Saturday, 22 October 2011

Real Venice, Museum of Everything

Last Sunday, I saw some exhibitions at centre of London.

First one was Real Venice, photography exhibition held at Somerset House.

I have been to Venice once. Some of the photos at the exhibition remind me of the beautiful city, but some of them showed me different aspects of it such as ordinal people living there or modern offices. I personally like the photos by Japanese photographer Hiroshi Watanabe used as a main image for the exhibition. His black and white photos of people wearing traditional carnival masks were striking to represent Venice yet very elegance and even have divine beauty compared to commercial photos. The carnival mask of Venice is known for its vivid colour and decoration, but by reducing them, I think the photo succeeded in discovering its own beauty in simplest form.

The next one was a contemporary show of The Museum of Everything at Selfridge.

The Museum of Everything is a museum for works done by people who suffer a variety of psychological, neurological, or physical problems from all over the world.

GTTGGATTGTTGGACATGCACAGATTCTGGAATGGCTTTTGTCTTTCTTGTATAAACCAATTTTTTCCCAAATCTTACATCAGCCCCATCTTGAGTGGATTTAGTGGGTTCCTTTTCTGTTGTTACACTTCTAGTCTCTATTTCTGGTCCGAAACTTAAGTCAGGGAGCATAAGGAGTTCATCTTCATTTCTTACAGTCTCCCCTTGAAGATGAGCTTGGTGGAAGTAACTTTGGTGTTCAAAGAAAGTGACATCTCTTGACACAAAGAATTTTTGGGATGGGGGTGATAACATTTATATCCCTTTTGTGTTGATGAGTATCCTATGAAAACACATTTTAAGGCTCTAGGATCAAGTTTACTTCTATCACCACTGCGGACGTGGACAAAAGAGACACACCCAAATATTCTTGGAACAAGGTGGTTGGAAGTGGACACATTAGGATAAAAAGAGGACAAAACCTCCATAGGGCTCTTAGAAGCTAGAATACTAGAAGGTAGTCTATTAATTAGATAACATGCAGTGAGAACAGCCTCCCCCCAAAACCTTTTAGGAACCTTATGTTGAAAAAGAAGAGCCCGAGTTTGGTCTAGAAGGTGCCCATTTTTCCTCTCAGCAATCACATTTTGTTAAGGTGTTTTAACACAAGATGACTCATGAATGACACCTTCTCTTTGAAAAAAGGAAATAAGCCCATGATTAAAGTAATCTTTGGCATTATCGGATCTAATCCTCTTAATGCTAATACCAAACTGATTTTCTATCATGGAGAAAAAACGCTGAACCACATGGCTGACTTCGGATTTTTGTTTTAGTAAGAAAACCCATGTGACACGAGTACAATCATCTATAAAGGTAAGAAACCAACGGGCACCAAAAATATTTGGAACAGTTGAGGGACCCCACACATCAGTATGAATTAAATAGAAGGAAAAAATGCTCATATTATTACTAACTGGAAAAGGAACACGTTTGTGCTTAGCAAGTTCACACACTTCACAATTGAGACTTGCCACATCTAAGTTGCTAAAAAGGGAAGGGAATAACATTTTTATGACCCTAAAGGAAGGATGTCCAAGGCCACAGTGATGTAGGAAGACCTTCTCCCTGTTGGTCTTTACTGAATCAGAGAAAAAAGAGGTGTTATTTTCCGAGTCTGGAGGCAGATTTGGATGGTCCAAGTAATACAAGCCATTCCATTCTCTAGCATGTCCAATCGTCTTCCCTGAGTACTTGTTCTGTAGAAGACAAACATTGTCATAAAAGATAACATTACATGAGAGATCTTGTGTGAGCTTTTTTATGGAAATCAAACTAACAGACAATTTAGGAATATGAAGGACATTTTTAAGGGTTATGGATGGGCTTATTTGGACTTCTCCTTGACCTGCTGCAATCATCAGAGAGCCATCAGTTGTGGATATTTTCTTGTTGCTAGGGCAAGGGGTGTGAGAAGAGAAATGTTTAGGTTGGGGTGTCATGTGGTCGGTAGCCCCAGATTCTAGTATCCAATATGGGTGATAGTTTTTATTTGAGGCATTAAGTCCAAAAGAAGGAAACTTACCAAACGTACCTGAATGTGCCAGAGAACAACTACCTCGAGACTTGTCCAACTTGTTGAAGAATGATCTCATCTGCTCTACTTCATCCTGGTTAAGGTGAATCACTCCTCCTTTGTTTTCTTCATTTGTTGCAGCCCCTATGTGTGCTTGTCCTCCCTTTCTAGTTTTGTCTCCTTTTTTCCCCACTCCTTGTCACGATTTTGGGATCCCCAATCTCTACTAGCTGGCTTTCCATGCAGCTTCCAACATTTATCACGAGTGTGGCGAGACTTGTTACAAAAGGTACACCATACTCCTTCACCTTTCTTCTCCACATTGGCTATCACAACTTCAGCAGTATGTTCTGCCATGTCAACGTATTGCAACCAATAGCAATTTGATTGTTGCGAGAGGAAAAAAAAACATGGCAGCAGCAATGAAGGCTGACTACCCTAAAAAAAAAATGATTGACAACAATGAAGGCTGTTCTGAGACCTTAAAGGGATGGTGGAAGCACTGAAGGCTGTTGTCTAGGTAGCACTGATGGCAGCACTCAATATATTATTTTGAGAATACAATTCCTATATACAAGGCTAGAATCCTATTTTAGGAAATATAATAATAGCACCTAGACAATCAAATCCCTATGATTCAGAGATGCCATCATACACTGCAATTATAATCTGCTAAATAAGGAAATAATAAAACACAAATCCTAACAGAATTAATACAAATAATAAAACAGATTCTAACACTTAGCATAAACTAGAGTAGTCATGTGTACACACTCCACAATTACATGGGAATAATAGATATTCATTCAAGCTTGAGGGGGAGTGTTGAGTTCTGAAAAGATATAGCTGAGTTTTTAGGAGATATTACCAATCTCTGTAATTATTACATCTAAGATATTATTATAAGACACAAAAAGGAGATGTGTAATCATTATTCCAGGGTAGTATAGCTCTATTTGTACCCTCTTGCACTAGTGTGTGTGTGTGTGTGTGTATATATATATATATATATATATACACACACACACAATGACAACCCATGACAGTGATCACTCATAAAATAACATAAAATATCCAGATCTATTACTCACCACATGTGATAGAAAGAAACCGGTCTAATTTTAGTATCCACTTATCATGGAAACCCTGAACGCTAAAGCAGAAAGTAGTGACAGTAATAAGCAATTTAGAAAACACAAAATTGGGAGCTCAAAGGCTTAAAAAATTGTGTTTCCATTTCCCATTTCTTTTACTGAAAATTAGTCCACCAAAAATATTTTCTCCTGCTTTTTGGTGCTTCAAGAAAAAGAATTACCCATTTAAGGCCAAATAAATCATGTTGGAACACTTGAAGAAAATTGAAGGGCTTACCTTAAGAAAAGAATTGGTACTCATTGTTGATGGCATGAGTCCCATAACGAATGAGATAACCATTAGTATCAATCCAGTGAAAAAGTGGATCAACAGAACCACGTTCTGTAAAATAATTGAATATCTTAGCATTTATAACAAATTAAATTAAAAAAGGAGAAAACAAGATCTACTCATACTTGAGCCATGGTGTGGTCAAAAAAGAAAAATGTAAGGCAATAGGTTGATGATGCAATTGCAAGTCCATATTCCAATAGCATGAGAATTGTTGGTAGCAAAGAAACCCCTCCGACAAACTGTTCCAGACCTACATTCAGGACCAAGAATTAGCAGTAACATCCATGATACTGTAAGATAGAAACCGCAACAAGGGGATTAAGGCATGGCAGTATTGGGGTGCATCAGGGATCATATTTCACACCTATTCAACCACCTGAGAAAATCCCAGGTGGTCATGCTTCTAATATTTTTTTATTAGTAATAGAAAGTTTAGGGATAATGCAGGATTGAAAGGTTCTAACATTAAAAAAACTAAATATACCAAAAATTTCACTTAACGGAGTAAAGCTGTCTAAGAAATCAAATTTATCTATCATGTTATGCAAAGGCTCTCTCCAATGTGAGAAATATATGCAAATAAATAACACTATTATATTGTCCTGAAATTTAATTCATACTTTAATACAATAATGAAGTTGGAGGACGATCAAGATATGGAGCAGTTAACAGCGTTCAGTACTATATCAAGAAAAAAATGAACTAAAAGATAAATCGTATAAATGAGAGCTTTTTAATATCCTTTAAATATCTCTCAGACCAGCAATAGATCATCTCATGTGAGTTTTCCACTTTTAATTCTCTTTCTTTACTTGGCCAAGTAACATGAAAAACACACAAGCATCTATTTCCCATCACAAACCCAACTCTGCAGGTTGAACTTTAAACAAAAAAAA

At first I found it really interesting that how they built the show space. The space was parted into several small rooms and the works were fully hanged on every wall exactly like the museum itself.  To be honest, it might make audience hard to see each work, but also make them feel like if they are in the museum at the moment. Each work was very energetic and had a strong character reflecting each artist. Some of them had remarkable colouring and some were seriously detailed by persevering which I can hardly imitate.

For the last, there was a huge structure, the Monument to the Third International, designed by Russian and Soviet architect Tatlin Vladimir in front of Royal Academy of Art for upcoming exhibition. Although this tower is not as high as his original plan, which was as tall as Eiffel tower in Paris, it has a worth-seeing strong impact just being there.

No comments:

Post a Comment